Purpose: The aim of this study was to investigate the role of ineffective efforts (IEs), specifically clusters of IEs, during mechanical ventilation on the outcome of critically ill patients.
Methods: In a prospective observational study, 24-h recordings were obtained in 110 patients on the 1st day of assisted ventilation (pressure support or proportional assist), using a prototype monitor validated to identify IEs. Patients remaining on assisted ventilation were studied again on the 3rd day (n = 37) and on the 6th day (n = 13). To describe the clusters of IEs, the concept of an IEs event was developed, defined as a 3-min period of time containing more than 30 IEs. Along with all patient data, to minimize selection bias by time of recording, analysis was performed only on 1st day data of patients with ≥16 h of recording (1st day group).
Results: The analysis included 2931 h of assisted ventilation and 4,456,537 breaths. Neither the IEs index (IEs as a percentage of total breaths) in general nor a value above 10 % was correlated with patient outcome. Overall, IEs events were identified in 38 % of patients. In multivariate analysis, the presence of events in the 1st day group (n = 79) was associated with the risk of being on mechanical ventilation ≥8 days after first recording [odds ratio 6.4, 95 % confidence interval (1.1-38.30)] and hospital mortality [20 (2.3-175)]. Analysis of the data for all patients revealed similarly increased risks for prolonged ventilation [3.4 (1.1-10.7)] and mortality [4.9 (1.3-18)].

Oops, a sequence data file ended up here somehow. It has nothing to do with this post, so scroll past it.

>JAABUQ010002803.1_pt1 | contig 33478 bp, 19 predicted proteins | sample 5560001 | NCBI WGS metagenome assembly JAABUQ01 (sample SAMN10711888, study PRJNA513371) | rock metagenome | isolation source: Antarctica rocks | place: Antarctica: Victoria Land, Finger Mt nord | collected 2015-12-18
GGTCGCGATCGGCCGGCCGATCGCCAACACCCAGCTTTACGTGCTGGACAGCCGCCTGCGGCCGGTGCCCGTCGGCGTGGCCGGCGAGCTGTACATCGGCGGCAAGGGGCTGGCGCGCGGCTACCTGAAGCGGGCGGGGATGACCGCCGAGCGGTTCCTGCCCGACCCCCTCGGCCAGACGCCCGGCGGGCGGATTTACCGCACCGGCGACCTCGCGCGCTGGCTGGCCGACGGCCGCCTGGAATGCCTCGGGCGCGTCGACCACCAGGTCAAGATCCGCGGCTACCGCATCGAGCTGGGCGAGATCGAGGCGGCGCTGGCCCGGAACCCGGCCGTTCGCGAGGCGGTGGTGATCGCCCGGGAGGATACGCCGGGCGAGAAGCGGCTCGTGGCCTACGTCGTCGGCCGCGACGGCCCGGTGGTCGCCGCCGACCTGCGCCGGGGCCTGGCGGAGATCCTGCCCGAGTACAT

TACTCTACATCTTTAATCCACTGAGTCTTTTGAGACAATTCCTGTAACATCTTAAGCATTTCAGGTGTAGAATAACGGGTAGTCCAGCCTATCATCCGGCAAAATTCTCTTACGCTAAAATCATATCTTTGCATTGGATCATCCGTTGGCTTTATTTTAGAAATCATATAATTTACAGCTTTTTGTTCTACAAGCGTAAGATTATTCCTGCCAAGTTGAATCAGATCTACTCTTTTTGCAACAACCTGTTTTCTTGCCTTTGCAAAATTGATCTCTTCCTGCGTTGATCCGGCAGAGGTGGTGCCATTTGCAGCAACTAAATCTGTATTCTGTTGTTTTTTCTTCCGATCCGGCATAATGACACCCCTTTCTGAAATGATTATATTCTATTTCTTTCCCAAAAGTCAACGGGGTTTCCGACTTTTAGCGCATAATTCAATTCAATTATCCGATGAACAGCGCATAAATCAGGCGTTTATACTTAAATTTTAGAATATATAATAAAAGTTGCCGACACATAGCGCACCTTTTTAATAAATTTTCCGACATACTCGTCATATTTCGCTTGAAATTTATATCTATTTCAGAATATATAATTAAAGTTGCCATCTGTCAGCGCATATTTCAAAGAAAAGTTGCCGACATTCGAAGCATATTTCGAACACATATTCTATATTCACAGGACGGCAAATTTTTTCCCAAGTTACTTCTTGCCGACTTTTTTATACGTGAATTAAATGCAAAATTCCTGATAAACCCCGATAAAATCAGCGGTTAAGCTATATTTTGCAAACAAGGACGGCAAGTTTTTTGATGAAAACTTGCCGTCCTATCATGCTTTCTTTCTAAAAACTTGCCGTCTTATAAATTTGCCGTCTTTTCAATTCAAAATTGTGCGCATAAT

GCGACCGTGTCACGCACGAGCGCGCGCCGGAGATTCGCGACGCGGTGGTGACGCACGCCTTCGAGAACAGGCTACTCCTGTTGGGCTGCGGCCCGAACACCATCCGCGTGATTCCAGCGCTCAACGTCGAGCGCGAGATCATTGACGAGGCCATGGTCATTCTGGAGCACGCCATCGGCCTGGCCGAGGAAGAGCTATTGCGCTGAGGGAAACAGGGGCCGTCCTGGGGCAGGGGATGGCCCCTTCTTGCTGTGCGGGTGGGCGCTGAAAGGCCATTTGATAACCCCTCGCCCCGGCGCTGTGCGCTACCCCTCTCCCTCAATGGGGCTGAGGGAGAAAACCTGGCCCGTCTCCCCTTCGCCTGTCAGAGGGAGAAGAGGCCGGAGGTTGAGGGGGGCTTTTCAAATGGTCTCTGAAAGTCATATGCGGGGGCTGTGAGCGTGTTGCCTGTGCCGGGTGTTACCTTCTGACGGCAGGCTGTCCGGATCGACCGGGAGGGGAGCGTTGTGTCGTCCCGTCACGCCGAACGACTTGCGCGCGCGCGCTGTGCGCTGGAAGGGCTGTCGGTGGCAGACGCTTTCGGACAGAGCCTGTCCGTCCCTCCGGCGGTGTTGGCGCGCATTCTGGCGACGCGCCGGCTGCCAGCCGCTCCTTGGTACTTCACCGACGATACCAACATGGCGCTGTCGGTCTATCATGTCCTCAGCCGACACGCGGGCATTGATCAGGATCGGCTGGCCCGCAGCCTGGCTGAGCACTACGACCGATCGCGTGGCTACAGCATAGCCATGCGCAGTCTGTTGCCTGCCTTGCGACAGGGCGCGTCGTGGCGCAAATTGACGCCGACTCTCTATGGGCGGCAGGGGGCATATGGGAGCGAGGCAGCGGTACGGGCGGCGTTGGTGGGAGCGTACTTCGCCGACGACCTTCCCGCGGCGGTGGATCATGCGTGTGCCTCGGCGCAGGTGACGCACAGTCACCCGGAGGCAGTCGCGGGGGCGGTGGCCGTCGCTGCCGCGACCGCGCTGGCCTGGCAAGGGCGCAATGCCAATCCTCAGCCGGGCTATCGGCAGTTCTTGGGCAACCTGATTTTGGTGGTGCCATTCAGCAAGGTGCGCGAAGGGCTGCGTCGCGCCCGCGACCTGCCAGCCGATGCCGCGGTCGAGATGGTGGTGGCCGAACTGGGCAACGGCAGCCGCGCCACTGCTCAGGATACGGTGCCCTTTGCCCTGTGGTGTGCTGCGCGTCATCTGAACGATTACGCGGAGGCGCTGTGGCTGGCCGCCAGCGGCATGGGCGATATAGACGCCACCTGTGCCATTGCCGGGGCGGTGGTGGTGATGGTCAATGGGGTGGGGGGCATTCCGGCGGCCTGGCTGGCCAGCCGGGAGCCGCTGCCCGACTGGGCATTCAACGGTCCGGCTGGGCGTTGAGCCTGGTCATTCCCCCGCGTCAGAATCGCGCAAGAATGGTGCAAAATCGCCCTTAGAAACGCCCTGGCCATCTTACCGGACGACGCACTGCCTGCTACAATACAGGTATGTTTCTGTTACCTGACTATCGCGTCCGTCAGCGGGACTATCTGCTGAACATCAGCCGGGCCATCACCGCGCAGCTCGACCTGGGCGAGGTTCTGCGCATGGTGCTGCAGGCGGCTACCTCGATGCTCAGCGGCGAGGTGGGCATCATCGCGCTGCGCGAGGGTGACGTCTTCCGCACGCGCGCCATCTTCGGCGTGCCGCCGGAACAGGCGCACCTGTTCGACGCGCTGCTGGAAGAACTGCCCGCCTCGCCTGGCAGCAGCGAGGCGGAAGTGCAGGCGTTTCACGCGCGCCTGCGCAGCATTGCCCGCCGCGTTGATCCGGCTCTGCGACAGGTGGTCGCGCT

Conclusions: Clusters of IEs are often present in mechanically ventilated critically ill patients and are associated with prolonged mechanical ventilation and increased mortality. Studies to find ways of improving patient-ventilator interaction are warranted.
Keywords: Assisted modes; Mortality; Patient-ventilator interaction.